Standards: Students should be able to:
*Describe the reasons for, obstacles to, and accomplishments of the Spanish, French, and English explorations including the explorations of Cabot, Balboa, Ponce de Leon, Columbus, Hudson, and Cartier.
*Describe examples of cooperation and conflict between Europeans and Native Americans
*Describe how the early explorers adapted, or failed to adapt to various physical environments in which they traveled.
*Explain how the physical geography of each colony helped determine economic activities practiced therein
*Describe opportunity costs and their relationship to decision making across time (such as decisions to send expeditions to the New World).
The next two sections of the study guide are fairly simple…..I provide students with a date for their unit test, and I provide the textbook pages. The page numbers help the parents out more than the students. Students cannot go home and say they forgot or more importantly cannot tell their parents I didn’t tell them. My rear end is covered because parents know I always give a study guide at the beginning of a unit…..come Hell or high water. Here are the test and textbook sections:
Final Unit Test: The unit test will be given on Wednesday, November 1st.
Textbook: This unit of study is presented in the following pages of our textbook: 84-119.
As I stated before the key questions serve as my lesson questions for the unit. This study guide indicates six questions so I have at least six lessons in the unit. This doesn’t mean my unit is six days. Lessons can last two, three, four, even a whole sometimes depending on the content. Sometimes I allow the content itself to drive the number of lessons or the lesson question. Sometimes our text does this. Notice the sixth question involving latitude and longitude. This is a skill students should know, and it happens to be a lesson included in our text so in this instance the text drove my decision to add the question/lesson. Notice how I explain a little about the key questions. Students should be able to answer these questions following a lesson. The purpose of the lessson is to find the answer to question. I begin the lesson by identifying the question, and I close the lesson by revisiting the question and we look at possible answers. Here are the key questions:
Key Questions: The following questions will help students review the information presented during the unit of study. Answers can be located in the textbook or class notes:
1. How did early European, African, and Asians trade?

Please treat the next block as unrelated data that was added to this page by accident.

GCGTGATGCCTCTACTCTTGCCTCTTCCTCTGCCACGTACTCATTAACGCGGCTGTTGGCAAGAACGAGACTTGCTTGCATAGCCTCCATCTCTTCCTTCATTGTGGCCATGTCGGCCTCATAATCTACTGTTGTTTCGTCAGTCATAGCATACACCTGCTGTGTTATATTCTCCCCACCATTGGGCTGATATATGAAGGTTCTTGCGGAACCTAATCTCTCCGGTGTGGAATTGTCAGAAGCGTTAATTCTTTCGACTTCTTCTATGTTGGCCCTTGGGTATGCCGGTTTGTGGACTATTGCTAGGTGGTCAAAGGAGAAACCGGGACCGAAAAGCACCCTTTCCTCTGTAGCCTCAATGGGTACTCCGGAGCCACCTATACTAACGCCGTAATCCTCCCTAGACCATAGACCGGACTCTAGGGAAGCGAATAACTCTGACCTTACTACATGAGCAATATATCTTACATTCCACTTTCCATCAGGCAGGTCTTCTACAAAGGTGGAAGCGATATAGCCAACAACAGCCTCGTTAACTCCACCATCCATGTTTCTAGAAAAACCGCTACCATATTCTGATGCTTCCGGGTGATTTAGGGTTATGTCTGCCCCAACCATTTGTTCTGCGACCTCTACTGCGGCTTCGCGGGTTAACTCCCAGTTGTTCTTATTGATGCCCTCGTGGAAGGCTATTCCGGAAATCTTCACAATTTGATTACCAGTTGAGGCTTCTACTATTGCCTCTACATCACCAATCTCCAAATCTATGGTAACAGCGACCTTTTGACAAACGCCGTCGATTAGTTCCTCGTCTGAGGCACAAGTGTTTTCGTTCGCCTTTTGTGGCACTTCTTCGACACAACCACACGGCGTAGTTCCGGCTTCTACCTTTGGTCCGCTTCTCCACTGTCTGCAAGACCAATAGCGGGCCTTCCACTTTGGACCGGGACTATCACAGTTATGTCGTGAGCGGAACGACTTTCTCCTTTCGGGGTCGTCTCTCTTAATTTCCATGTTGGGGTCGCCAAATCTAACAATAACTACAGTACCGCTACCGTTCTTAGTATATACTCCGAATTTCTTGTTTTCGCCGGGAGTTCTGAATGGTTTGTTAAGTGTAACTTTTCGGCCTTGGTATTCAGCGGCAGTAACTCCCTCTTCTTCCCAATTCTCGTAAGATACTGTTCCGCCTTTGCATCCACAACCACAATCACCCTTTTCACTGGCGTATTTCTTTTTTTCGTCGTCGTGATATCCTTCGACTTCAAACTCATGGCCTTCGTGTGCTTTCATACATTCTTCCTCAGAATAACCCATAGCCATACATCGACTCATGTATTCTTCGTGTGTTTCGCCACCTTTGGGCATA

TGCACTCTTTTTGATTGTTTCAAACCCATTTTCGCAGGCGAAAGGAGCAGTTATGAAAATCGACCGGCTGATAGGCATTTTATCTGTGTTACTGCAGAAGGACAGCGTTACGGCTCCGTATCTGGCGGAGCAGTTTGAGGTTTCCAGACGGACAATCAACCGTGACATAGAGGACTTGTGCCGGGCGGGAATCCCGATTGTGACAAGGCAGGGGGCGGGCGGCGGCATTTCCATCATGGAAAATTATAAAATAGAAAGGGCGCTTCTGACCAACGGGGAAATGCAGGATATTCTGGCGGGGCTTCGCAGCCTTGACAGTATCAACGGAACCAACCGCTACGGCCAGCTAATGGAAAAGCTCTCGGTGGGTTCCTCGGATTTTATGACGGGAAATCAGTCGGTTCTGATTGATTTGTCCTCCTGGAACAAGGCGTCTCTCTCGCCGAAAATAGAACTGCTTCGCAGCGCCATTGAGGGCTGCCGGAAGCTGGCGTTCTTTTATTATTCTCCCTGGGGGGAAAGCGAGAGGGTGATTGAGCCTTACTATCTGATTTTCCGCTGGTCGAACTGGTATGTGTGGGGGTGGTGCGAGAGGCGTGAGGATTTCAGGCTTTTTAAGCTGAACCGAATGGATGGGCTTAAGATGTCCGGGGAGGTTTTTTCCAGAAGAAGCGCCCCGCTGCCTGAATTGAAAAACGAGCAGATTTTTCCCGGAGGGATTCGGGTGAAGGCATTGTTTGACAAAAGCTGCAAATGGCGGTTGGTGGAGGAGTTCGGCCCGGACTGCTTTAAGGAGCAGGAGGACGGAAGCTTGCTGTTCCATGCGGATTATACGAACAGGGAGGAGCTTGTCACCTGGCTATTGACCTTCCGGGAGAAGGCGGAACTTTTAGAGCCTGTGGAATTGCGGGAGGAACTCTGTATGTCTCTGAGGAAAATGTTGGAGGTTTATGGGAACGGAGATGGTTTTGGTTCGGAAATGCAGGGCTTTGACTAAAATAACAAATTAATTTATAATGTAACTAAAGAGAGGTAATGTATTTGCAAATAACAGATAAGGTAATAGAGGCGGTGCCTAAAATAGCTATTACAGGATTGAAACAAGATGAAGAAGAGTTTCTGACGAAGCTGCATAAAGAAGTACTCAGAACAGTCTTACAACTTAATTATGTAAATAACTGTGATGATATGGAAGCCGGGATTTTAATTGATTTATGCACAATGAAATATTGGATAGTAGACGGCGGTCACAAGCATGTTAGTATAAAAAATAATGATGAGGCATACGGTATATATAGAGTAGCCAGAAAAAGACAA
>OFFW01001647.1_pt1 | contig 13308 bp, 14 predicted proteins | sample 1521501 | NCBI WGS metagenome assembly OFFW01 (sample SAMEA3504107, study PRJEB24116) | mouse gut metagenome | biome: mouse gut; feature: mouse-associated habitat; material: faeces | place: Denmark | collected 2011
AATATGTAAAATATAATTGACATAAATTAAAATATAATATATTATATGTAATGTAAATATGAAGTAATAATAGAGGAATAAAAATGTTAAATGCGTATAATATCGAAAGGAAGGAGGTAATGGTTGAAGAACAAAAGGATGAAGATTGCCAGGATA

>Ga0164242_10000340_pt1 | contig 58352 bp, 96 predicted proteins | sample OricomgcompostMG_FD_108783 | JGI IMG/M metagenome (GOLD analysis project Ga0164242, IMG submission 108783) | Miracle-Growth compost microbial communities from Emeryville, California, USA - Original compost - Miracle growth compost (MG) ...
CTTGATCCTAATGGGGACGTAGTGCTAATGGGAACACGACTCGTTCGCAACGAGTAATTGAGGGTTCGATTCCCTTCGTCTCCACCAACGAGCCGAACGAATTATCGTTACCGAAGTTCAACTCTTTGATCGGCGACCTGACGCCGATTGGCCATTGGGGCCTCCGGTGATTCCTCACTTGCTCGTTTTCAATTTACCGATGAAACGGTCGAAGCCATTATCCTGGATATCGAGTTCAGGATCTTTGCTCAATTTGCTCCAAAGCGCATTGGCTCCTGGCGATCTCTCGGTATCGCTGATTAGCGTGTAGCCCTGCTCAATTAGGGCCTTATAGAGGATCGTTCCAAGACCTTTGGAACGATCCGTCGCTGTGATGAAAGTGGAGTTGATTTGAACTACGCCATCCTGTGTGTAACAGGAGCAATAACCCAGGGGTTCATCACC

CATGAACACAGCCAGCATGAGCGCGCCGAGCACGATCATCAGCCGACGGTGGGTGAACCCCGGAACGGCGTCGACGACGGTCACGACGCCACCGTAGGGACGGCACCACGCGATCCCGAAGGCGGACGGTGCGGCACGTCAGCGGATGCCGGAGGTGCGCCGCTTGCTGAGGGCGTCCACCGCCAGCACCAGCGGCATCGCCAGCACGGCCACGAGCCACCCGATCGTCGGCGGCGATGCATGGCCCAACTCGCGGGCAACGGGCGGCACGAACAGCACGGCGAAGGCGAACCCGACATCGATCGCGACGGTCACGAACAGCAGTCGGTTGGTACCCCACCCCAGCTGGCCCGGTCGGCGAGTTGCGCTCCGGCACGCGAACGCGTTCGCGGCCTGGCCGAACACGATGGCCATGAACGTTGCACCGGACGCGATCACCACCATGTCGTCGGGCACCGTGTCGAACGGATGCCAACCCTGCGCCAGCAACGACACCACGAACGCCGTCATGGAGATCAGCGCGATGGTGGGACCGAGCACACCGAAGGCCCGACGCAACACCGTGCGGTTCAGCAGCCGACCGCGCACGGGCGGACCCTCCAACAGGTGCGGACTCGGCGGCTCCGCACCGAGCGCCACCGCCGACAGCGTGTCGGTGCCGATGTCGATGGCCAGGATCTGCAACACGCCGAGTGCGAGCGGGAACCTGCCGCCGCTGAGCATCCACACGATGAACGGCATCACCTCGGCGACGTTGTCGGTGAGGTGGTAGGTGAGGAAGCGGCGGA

2. What new technological advances led to the discovery of North and South America?
3. Who were the early explorers in North America and what did they discover?
4. What was the effect of continued exploration in North and South America?
5. What types of people lived in New Spain and what kinds of lives did they lead?
6. How can lines of latitude and longitude help us locate places on Earth?
The final section of the study guide is for vocabulary. Notice I have divided it by lesson and have seperated the words into columns. I also provide some hints regarding where definitions can be found. While many of these words are in the text I often have words that aren’t. Students have to resort to using their all important notebook which I teach is the most important tool they have for learning. When we go over the study guide I say each and every vocabulary word and then ask students to repeat them after me. This particular activity is usually fun as I try to use proper pronuciation of the Spanish and Portuguese names. We all usually resort to fits of giggles as the kids try to pronounce the names like I do. Some are really intently serious about it. Students usually ask to go over the names one more time.
Here is the vocabulary section (I only included the first column of words….you can refer to the image for the rest):
Vocabulary: You should be able to identify the following terms in multiple choice format. Students can locate the words in their textbook or class notes as we progress through the unit. Vocabulary flashcards for each word including definitions and illustrations are due on test day.
the Silk Road